Prejudice at the lunch counter may have disappeared, but other types of discrimination remain alive and well in America – and have surprising supporters.
For example, President Barack Obama signed an executive order last year creating Project Labor Agreements (PLAs) on large public-construction projects.
Labor unions love PLAs. They impede non-union contractors by forcing them to change their entire approach to business – no matter how successful their operations – if they want to compete for PLA jobs.
PLA agreements often require non-union workers to join unions, be hired through union halls, pay union dues and they or their companies must donate to union pension funds — even though they will never benefit from such “contributions.”
“These are blatantly discriminatory rules against non-union shops,” wrote Michael Thompson, president of the Thomas Jefferson Institute for Public Policy.
The discrimination is widespread, since – according to the Bureau of Labor Statistics – 85 percent of construction workers don’t belong to a union.
Shouldn’t America’s first black president be especially sensitive about such unfairness?
The most famous PLA racket to date — uncoincidentally the most expensive highway project in America’s history — was Boston’s “Big Dig” project. It replaced Boston’s six-lane elevated Interstate 93 and included a tunnel under the harbor. The project, initially estimated at $2.2 billion, ended up costing more than $14 billion.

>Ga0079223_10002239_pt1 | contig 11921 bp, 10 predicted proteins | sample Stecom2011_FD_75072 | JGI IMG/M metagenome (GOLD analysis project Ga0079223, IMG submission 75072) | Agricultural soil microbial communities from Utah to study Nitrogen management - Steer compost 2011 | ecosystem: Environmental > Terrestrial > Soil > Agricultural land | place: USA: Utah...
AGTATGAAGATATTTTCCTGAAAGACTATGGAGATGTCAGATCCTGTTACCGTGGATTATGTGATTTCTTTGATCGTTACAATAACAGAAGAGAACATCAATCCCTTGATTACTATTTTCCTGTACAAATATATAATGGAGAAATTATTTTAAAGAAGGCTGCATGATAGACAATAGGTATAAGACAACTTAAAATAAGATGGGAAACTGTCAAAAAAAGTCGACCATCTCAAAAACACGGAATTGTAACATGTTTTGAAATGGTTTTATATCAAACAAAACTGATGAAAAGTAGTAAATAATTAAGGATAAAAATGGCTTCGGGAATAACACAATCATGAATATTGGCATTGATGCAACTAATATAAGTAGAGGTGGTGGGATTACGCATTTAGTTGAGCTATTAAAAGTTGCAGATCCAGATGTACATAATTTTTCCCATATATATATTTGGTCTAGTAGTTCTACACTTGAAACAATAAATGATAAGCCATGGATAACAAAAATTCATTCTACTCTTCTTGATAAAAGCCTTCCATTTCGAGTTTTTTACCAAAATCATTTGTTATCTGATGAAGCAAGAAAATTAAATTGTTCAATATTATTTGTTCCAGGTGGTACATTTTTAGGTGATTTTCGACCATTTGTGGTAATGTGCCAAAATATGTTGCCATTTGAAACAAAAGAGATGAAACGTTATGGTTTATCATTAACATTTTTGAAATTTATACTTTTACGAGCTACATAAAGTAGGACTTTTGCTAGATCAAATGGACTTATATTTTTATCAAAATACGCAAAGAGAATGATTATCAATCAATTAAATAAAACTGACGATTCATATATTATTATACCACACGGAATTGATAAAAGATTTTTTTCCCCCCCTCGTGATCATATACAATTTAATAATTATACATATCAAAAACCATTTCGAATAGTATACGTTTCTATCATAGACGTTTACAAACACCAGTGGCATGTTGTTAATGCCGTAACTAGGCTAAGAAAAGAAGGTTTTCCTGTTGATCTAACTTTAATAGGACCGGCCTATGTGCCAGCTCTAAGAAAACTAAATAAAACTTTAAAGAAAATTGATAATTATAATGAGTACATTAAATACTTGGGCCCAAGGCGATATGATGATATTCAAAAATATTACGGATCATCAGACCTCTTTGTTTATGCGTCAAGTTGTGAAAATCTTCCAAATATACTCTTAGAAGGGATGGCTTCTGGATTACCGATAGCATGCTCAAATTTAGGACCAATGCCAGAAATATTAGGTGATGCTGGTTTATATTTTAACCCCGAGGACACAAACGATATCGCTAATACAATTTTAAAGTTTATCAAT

Kentucky’s local Big Labor lackeys, uh, I mean, “politicians” salivate at the chance to reduce competition for big ticket, local school-construction projects and steer the work toward their union pals.
Associated General Contractors of Kentucky filed suit after the Carter County school district signed a PLA with a union group for construction of a new $10 million Tygart Elementary School.
The association is defending its hundreds of member companies, which would get shut out of contracts before any bids were even accepted. It also sees as unfair the fact that some school-board members who voted to approve the deal with the Tri-State Building and Construction Trades Council are members of the 14 unions that form the council.
Can anyone say “conflict of interest?”
Perhaps the worst discrimination involves local companies.
When the Tygart project was first bid, JMK Electric Co. LLC in Grayson – which has worked on Carter County school projects for a quarter-century – offered a bid “more than $200,000 lower than the lowest bid,” said Kelly Newland, who along with brother Bob Newland, owns JMK.
“We are Carter County residents,” said Kelly Newland. “We are property owners. Me and my family pay our taxes here.”
Yet if this PLA stands, his company gets shut out — unless it agrees to union scales.
The school board’s PLA vote “just knocked us off our feet,” Newland said. “I was so intimidated by the 50 or 60 union members that showed up with their (union agents).”
The civil rights movement was as much about eliminating such intimidation as it was ending discrimination. The two go hand in hand – in both the civil rights and the “labor rights” movements.
Do we really want policies that discriminate against local companies whose owners and employees pay taxes that support the school district that bids out the project?
Do we really want labor agreements that add millions to new school buildings just because a minority of the construction industry doesn’t want to compete?
Martin Luther King Jr. once dreamed his children would “live in a nation where they will not be judged by the color of their skin, but by the content of their character.”
We’ve gotten rid of prejudice at the lunch counter. Now, let’s do the same in the workplace by judging workers based on their skills rather than their union status.
— Jim Waters is vice president of policy and communications for the Bluegrass Institute, Kentucky’s free-market think tank. Reach him at firstname.lastname@example.org. Read previously published columns at www.bipps.org.